LMU’s prime location in Los Angeles not only benefits students seeking a career in film but also those interested in entertainment finance. The university’s proximity to the major movie studios provides access to coveted jobs and internships and numerous opportunities to network with alumni in the industry. Not surprisingly, the Entertainment Finance course in the College of Business Administration is one of the most popular courses among finance students.
David Offenberg, associate professor of finance, began teaching this course in 2014 because he thought it would give students more opportunities to find jobs. He had no idea it would be this successful. In his spring 2017 class, 55% of students earned a job or internship in entertainment finance, up 40% from the year before.
“The jobs that our students and alumni are entering are solid, corporate finance jobs that offer a path to an analytical career both inside and outside of entertainment,” said Offenberg.
One example is Jake Provencher ’17, who worked as a financial analyst at Lionsgate Entertainment.
“Entertainment Finance was by far my most beneficial class,” said Provencher. “The Film Model Project completed during the course is a great tool to bring to an interview and shows off your Excel skills. The mentorship program was also a major asset.”
All of the major movie studios have been involved from the initial design of the course, and they continue to influence its content. Several are trying to directly connect their HR departments with students early on in the semester.
The success of the course is also attributable to LMU’s Entertainment Finance Alumni Network, which includes over 150 local alumni working in entertainment finance who advise Dr. Offenberg, mentor the students and hire from within the LMU community.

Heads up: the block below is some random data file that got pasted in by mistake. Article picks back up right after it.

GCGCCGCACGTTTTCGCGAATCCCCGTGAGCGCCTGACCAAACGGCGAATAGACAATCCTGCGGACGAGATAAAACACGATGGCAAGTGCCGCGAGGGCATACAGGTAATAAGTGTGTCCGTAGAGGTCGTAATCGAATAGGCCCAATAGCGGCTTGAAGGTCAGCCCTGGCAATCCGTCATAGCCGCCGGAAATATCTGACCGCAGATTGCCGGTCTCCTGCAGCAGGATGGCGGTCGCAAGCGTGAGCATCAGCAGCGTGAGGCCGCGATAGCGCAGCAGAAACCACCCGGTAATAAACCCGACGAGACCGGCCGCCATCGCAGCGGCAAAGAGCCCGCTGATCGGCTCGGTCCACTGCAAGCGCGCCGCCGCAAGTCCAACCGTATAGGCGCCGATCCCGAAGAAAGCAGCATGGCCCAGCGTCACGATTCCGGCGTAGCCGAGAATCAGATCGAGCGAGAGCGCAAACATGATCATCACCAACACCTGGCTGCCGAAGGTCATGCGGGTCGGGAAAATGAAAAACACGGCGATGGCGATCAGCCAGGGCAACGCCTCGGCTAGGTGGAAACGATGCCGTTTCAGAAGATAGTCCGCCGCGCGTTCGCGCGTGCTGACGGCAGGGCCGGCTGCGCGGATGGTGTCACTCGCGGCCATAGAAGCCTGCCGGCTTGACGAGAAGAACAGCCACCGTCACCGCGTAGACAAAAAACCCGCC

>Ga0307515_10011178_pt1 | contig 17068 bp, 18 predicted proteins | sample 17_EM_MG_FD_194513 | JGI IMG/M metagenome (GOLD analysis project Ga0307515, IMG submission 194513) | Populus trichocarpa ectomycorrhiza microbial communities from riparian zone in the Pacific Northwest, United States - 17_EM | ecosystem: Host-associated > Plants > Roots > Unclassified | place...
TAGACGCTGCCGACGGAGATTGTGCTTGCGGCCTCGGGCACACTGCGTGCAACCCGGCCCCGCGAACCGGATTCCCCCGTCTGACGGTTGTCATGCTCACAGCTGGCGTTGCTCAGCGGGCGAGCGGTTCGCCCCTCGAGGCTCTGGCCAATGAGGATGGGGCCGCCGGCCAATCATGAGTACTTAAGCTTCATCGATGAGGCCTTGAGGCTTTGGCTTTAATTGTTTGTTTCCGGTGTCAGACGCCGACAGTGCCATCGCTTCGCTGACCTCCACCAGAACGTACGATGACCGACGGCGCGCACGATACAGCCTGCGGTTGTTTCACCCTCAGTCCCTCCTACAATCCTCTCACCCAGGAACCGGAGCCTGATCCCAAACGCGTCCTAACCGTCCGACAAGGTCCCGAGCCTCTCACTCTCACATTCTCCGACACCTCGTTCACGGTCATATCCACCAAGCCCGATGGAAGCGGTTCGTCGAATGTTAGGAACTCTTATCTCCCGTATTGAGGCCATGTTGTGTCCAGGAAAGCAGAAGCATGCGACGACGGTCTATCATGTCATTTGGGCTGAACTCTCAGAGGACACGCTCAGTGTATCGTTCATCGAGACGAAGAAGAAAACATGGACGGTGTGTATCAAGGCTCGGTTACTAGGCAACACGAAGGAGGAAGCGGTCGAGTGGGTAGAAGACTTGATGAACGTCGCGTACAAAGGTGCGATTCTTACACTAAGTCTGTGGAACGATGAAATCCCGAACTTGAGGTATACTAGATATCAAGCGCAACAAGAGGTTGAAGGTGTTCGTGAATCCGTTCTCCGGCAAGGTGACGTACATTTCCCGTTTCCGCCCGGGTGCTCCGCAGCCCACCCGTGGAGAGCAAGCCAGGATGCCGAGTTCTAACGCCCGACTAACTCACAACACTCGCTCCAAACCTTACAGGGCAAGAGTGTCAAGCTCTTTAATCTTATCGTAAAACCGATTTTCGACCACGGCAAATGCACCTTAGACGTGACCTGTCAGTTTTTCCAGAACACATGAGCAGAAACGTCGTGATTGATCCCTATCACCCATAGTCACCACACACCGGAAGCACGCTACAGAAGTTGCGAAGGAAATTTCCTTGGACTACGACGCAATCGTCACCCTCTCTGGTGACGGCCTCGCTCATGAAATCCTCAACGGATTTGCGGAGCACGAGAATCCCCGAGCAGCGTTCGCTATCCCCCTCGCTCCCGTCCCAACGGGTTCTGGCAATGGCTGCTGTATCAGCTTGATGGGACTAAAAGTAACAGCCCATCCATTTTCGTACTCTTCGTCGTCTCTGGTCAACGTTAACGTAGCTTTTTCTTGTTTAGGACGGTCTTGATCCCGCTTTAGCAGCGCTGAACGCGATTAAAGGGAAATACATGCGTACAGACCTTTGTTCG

“We’ve been successful because we get buy in from alumni who mentor our students and take an active role in helping them find jobs,” said Offenberg.
Senior finance major Elliot Britt spent the summer working as a production finance intern at FX Networks. He previously interned at Lionsgate and Miramax.
“The Entertainment Finance course taught me a lot about the fundamentals of finance within the entertainment industry,” said Britt. “The course was also incredibly useful for networking, as Dr. Offenberg matched us up with mentors and other great contacts within the industry so we could have points of contact already working in the field.”
Natalya Mahaindra ’17 spent a few months over the summer interning as a film and television auditor with Brauer & Co. before joining the firm full-time after graduation.
“My advice is to start applying for internships in the industry very early; don’t wait until senior year to find something,” said Mahaindra. “Having more internship experience in the industry greatly increases your chances of getting a job in entertainment once you graduate, and it’s a great way to build your network early on.”